Winter break of 1996 was just about the most stressful time in my high school career. I had applied early to Harvard and gotten deferred. With my own students I now liken the early application deadline of November 1 as the headwall of the admissions season hurricane. It is followed by a mid-cycle lull, the eye of the storm, until early decisions come out mid-December. I always warn them that if they don’t work hard during the relative calm of this period, they are likely to get blown violently when the full force of the hurricane arrives on the January 1 regular deadline. Of course, in the vein of my current students, I did not follow this advice. Like them, I waited until Dec. 15, or more like Dec. 26, to get started in earnest on my regular application essays and supplements.
I was applying to only six schools: Harvard, Stanford, Princeton, Georgetown, Middlebury, and Columbia. A fairly primitive version of the Common App had just been introduced, but it was all done by paper, with the consumer internet only in its nascent stages. My handwriting resembled that of a third grader, and my dad’s secretary was thus roped into typing my applications on an old-fashioned typewriter.
I remember surprisingly little about the essays I wrote that vacation. One that sticks out was a letter to my future Stanford roommate in which I described the truly artful way I intended to neglect my dorm room: “used socks draped over empty pizza boxes,” and the like. My main common app essay was a dangerously cliché “trip essay” about the summer after my junior year, which I spent renovating a pow-wow grounds in Little Eagle, SD on the Standing Rock Sioux Reservation, an area that catapulted to fame during a 2015 pipeline dispute. I framed my overwrought reflection using Dr. King’s Letter from a Birmingham Jail. Despite the enormous stress that only procrastination can create, the deadline pressure of Jan. 1 got me to perform, as it always does.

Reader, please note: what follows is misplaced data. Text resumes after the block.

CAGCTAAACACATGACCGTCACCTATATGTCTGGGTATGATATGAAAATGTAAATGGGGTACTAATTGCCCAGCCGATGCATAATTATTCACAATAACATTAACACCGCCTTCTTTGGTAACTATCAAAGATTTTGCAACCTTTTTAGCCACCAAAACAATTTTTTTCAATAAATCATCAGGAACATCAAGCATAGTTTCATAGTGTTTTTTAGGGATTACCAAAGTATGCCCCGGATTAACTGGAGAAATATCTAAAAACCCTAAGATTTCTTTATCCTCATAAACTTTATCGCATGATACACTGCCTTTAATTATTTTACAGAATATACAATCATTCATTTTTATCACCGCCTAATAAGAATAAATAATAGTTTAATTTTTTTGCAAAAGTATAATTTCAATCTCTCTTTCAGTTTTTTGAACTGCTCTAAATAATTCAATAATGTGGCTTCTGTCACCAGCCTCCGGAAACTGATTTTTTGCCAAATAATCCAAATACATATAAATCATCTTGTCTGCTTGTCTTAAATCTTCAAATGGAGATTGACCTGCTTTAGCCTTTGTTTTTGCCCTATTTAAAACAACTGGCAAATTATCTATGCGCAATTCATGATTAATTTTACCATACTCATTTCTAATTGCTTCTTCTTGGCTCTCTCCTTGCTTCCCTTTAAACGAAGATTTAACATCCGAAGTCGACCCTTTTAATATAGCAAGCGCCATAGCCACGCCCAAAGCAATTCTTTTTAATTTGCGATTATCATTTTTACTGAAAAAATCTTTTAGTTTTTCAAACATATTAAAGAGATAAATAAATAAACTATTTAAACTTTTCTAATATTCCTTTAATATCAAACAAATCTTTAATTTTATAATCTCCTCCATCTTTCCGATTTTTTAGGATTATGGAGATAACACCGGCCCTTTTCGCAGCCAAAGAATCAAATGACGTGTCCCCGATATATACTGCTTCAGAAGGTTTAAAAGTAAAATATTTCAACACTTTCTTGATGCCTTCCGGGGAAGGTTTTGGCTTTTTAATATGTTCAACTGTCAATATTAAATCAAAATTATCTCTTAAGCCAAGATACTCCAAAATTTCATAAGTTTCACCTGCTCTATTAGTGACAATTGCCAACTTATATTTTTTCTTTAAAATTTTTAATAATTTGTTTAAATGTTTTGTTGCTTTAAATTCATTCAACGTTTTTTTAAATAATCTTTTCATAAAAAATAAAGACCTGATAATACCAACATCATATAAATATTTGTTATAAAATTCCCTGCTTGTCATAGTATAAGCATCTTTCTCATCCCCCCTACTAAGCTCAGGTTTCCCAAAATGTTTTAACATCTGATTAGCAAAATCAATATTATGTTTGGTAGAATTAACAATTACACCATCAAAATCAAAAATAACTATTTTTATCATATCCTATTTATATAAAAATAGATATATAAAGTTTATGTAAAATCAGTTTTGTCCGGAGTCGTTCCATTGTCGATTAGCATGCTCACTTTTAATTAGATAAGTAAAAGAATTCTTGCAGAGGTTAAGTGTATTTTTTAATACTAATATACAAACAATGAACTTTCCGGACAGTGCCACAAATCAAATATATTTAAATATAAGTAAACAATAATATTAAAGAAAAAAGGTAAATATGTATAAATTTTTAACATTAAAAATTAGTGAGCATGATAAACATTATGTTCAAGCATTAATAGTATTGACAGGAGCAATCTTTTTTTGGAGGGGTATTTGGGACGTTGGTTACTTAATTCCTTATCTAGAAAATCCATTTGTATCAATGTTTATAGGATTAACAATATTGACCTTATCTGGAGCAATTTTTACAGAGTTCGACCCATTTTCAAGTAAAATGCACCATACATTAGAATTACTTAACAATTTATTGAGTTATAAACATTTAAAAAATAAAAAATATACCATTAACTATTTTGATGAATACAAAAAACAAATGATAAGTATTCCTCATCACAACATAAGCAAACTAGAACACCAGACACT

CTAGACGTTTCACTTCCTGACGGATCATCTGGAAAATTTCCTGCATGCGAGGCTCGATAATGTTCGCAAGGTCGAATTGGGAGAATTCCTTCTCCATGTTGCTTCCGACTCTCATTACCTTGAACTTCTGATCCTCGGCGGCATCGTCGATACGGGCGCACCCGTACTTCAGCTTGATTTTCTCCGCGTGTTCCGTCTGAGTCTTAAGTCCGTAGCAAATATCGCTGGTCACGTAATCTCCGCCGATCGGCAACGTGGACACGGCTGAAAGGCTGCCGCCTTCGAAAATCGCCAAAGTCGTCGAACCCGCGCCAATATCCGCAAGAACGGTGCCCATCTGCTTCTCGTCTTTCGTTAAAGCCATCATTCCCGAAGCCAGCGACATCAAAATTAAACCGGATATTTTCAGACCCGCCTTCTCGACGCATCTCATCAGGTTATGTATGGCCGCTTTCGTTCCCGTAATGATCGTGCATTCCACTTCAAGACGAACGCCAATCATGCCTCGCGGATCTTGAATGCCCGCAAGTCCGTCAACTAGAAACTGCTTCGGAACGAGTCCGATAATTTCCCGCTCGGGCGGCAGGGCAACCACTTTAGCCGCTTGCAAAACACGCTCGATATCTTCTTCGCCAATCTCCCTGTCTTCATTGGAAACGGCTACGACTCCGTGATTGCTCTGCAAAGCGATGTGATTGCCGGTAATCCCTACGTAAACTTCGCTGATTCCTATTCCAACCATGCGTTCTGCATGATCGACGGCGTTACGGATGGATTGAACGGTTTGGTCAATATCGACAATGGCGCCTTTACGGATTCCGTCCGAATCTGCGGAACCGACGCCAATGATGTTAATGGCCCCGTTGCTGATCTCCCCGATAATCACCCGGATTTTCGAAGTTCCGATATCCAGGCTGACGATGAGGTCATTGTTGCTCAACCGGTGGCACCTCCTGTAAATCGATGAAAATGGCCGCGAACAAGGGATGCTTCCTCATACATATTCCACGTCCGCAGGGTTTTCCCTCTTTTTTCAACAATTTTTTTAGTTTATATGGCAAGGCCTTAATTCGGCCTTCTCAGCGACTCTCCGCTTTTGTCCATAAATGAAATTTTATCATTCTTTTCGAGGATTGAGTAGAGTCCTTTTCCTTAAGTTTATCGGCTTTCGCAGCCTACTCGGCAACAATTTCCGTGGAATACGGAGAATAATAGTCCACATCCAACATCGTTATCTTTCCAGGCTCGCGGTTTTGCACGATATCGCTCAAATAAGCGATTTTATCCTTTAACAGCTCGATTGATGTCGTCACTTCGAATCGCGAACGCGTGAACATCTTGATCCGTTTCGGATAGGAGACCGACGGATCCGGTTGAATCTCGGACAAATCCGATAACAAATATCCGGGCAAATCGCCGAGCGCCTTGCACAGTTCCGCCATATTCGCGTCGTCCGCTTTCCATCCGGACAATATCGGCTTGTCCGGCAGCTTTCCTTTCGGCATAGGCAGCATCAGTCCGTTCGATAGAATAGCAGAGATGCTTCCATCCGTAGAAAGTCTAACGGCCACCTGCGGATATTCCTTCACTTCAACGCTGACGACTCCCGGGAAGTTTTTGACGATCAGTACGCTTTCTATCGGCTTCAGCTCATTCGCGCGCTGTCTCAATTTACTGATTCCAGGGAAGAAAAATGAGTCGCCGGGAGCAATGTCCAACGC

And if I can put on my college counselor hat for a moment, I think that’s just a fundamental reality we have to acknowledge. Some people can (or think they can) only perform with massive deadline pressure. And that’s ok. If this is your MO, and you have experienced success with it, forgive yourself for waiting until the 11th hour. Just be ready to bear the brunt of a stressful winter break and trust me when I tell you: there is another, much less stressful way.
Back to my story. When the admissions decisions finally came back in March, I went 3-1-2, with acceptances to Middlebury, Columbia, and Georgetown, a rejection from Princeton, and wait lists at Harvard and Stanford. I did my due diligence by visiting the schools where I was accepted and ultimately decided to deposit at Georgetown, where I hoped my budding interest in the Arab world might lead to a career in diplomacy or international business. In May of 1996, I got a call from the Harvard admissions office offering me a spot in the following year’s class of 2001. The stipulation was that during my gap year I could not do anything for academic credit. I was encouraged to explore the world and thus widen the aperture of my experience. This practice, which was dubbed Z-listing in a recent lawsuit, is one of those hidden back doors into elite colleges often reserved for legacies. And yes, I fully acknowledge my white privilege.
I had been planning to take a gap year anyway, so this decision was like manna from heaven. Years later, I believe I discovered the source of my deferral→waitlist→z-list odyssey, when, searching through my Harvard application at the registrar’s office to pass out of some core requirement, I found the recommendation letter from my 11th grade English teacher. One word was circled in red: immature. She had a bit too honestly reflected on my behavior on the JV tennis team. I have often remembered this story when wordsmithing my own recommendation letters.
Taking a gap year, which I will chronicle in a future essay, was transformative and probably one of the single most important decisions of my life. All this is to say that this whole admissions thing has a way of working itself out. I am sure my parallel life if I had ended up at Georgetown would have led to an exciting career, as it did for my two St. Mark’s classmates who became Hoyas, comedian Mike Birbiglia and screenwriter Jordan Nardino. But ultimately, in the words of my spiritual mentor Abdul Badi, “Do your best, and Allah will take care of the rest.” Your college acceptances (and rejections) don’t determine your worth, you do. And if I could go back to that uber stressful winter break of 1996, I’m not sure I’d change a thing.